Science 4.0 is a movement resulting from the formation and use of the World Wide Web. Scientists are using the World Wide Web to collaborate and do science in new ways with significant implications. The term Science 4.0 is a special case of the World Wide Web and enhanced by an understanding of Web 2.0. Therefore it is helpful to understand what the Web 2.0 is in order to better understand Science 4.0. The term Web 2.0 was first used at the O’Reilly Media conference and implies a development in the use of the Web. This has been covered in an earlier article in the series (see Appendix). The Web 2.0 had several characteristics according to this definition including lightweight programming models. In this definition it is argued that lightweight programming models have the following properties
1. Simple to use
2. Easy to remix
3. Support syndication
Twitter and WordPress are two notable platforms that exemplify these principles. Both Twitter and WordPress enable third party developers to produce compatible applications and dramatically increase the range of tools available with these platforms. Both Twitter and WordPress facilitate syndication of content and both have simple intuitive interfaces that support end-users and developers alike. However these platforms are particularly focused on media. For the purposes of Science 4.0 such principles support the process of doing Science whether this be at the stage of data collection or the analysis of the results.
One interesting development with Science 4.0 properties is Wolfram Alpha which is described as an ‘answer engine’. The end user will enter an alphanumerical question into the answer engine and the standard version of Wolfram Alpha will use a combination of inbuilt datasets, analytical processes and knowledge to produce a best-fit answer.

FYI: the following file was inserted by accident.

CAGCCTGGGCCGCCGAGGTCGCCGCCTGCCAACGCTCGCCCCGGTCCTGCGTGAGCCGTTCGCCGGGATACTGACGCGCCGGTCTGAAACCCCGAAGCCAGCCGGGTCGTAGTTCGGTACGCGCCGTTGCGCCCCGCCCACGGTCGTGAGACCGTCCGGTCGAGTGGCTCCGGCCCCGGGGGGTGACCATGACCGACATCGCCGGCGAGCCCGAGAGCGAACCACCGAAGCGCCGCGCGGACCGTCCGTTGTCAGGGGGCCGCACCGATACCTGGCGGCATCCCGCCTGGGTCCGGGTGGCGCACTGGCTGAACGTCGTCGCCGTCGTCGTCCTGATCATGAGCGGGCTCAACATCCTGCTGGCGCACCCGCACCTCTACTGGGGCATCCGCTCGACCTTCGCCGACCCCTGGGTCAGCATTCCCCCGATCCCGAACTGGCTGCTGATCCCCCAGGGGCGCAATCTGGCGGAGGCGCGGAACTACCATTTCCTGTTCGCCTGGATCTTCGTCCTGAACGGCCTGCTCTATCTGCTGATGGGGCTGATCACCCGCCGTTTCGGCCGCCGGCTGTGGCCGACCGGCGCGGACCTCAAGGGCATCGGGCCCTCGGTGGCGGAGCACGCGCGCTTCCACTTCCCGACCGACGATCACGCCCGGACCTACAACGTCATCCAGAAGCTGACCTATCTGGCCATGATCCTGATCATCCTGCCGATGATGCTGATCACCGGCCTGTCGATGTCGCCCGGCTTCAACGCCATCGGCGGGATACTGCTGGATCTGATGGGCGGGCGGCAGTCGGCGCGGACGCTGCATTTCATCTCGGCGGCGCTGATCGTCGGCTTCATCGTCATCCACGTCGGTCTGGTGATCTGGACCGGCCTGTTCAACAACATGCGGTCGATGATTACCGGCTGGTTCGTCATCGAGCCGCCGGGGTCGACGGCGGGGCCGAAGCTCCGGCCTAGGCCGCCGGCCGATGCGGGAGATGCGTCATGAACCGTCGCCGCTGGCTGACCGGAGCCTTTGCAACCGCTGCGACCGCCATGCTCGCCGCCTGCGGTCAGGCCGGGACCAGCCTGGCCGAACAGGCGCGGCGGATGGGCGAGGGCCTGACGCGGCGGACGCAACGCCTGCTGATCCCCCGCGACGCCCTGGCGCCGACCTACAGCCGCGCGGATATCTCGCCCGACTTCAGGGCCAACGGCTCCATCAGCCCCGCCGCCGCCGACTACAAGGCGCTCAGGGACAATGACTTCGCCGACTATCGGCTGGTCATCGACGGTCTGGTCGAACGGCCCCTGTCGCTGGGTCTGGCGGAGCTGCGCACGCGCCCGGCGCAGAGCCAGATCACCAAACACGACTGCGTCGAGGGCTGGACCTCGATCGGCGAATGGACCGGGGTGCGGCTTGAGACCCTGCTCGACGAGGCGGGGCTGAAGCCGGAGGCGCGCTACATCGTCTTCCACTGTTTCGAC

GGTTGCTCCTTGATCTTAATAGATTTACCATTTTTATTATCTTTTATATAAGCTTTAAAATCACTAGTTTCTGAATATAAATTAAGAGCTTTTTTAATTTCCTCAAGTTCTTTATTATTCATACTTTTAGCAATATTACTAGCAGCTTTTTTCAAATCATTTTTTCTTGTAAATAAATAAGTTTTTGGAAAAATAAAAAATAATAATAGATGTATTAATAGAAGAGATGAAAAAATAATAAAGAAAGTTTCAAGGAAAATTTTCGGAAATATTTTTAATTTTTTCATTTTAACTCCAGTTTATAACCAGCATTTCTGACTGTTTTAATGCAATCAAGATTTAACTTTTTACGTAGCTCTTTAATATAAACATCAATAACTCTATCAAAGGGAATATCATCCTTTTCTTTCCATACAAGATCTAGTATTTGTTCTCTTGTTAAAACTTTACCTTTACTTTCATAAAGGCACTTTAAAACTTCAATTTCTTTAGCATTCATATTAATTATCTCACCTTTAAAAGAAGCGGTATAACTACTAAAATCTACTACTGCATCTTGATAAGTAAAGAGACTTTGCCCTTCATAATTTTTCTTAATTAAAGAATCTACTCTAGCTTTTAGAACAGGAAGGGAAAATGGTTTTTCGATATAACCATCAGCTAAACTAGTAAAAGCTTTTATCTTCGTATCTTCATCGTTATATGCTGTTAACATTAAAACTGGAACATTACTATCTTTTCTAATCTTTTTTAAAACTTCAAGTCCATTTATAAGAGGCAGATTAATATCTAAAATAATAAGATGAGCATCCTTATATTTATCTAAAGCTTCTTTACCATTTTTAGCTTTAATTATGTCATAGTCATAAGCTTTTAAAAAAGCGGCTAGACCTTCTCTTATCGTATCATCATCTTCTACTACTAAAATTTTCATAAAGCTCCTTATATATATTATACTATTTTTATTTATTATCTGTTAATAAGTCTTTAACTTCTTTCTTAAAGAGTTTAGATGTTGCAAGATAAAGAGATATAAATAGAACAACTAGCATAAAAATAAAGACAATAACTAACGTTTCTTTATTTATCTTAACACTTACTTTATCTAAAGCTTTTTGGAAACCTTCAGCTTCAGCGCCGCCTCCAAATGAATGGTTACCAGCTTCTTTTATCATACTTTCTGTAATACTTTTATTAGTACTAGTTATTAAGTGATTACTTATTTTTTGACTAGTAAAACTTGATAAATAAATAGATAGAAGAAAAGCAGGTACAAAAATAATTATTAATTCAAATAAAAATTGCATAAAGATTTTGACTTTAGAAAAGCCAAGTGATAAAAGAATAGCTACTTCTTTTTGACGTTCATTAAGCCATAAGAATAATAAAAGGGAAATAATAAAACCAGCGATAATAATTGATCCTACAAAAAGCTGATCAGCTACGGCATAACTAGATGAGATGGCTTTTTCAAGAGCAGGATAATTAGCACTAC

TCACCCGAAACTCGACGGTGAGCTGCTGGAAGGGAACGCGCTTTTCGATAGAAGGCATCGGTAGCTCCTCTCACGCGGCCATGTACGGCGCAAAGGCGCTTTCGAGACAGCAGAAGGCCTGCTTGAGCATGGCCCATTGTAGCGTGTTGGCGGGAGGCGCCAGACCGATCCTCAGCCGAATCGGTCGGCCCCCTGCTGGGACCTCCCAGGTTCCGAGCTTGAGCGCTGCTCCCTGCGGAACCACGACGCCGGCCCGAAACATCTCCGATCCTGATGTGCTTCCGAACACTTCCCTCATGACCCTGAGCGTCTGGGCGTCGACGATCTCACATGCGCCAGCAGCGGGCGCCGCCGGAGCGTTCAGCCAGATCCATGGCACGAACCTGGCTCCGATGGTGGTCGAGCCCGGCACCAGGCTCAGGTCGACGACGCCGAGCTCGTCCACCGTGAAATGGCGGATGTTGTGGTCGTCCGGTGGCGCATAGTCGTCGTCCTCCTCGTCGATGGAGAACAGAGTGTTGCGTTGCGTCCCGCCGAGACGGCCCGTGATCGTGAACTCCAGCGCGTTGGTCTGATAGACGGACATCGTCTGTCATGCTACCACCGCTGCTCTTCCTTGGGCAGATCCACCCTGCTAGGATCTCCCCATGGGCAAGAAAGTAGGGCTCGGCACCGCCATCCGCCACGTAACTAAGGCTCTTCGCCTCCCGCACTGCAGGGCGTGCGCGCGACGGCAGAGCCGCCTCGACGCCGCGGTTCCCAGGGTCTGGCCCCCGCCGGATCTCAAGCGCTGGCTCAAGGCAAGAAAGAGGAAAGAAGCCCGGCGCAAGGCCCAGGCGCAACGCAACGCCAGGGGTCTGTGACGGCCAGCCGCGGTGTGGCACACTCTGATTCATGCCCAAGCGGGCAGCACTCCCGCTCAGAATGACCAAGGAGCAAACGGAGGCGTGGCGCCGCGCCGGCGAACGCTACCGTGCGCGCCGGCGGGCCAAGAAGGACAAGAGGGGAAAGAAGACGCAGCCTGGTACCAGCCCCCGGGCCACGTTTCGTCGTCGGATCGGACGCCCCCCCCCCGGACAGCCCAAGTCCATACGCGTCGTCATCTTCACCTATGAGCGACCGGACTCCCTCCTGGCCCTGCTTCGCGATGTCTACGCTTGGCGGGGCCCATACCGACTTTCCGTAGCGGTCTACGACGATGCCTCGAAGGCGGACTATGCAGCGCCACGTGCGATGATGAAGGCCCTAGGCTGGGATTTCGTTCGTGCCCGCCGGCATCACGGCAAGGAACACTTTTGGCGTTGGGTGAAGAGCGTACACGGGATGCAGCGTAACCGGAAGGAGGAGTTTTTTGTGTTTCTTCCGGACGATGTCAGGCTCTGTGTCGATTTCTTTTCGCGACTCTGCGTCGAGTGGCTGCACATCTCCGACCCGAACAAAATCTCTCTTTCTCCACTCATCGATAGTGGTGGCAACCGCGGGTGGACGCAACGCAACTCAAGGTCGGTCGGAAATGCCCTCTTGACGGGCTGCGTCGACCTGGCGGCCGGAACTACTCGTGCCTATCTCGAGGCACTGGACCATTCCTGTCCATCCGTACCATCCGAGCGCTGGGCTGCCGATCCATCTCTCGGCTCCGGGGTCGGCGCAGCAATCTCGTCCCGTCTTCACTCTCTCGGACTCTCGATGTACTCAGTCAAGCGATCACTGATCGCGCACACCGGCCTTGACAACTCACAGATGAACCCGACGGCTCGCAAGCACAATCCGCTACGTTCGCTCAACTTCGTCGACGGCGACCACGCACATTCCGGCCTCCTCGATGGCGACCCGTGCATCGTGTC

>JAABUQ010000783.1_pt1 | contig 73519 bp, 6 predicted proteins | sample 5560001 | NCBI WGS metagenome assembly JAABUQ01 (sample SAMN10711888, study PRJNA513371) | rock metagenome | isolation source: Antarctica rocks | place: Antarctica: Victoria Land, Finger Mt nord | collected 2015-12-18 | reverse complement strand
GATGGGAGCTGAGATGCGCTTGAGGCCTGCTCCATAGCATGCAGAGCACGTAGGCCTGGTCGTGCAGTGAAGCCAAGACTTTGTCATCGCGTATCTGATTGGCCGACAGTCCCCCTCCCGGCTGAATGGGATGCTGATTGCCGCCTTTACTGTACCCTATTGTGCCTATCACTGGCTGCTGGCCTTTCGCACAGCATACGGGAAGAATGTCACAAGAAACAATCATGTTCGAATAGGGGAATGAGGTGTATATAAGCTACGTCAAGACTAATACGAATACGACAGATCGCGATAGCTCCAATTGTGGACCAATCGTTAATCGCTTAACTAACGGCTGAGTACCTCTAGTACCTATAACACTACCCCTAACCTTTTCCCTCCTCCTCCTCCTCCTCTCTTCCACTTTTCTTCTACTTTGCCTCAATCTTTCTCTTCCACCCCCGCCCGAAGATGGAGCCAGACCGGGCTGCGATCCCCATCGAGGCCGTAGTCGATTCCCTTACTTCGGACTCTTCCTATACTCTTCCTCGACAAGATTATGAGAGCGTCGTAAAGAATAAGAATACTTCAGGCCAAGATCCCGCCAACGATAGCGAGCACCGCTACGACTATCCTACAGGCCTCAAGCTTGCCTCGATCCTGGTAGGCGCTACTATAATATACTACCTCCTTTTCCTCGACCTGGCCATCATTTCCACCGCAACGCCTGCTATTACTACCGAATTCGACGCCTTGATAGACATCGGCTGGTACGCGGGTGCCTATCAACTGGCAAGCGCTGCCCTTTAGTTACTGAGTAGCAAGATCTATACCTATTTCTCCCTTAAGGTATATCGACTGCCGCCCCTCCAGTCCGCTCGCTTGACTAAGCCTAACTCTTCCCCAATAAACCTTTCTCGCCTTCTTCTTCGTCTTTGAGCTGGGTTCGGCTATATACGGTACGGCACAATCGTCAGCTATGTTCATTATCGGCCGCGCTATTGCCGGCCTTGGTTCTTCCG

By applying the principles above, we can envisage what an emerging Science 4.0 platform might look like. The Science 4.0 platform would operate on datasets which are a central feature of quantitative science. We have already seen how large datasets are becoming available (e.g the UK Government datasets) (see Appendix). A successful Science 4.0 platform would be simple to use, would enable syndication of analyses or discussion and would facilitate third-party application development. Researchers would be easily able to compare analytical approaches to the same datasets. The popularity of specific analytical approaches would however depend not only on the validity of the approach but also on other factors including the dialogue that follows. This in turn would be influenced by the applications that emerge to meet these demands.
Qualitative science however does not lend itself as easily to this approach. Interpretative Phenomenological Analysis for instance requires the context of the dialogue to be understood and included in the analytical process. The involvement of language makes the analysis a little more complicated although there is little reason not to suppose that a qualitative Science 4.0 platform could emerge.
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